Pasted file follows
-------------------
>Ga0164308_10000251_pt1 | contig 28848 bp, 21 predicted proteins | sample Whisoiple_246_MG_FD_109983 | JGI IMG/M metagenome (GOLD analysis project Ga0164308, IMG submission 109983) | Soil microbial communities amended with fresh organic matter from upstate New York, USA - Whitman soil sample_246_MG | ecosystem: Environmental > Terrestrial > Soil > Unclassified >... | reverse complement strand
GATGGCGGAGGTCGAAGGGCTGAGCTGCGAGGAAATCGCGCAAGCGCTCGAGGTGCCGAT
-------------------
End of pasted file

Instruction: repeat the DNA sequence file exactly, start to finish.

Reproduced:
>Ga0164308_10000251_pt1 | contig 28848 bp, 21 predicted proteins | sample Whisoiple_246_MG_FD_109983 | JGI IMG/M metagenome (GOLD analysis project Ga0164308, IMG submission 109983) | Soil microbial communities amended with fresh organic matter from upstate New York, USA - Whitman soil sample_246_MG | ecosystem: Environmental > Terrestrial > Soil > Unclassified >... | reverse complement strand
GATGGCGGAGGTCGAAGGGCTGAGCTGCGAGGAAATCGCGCAAGCGCTCGAGGTGCCGAT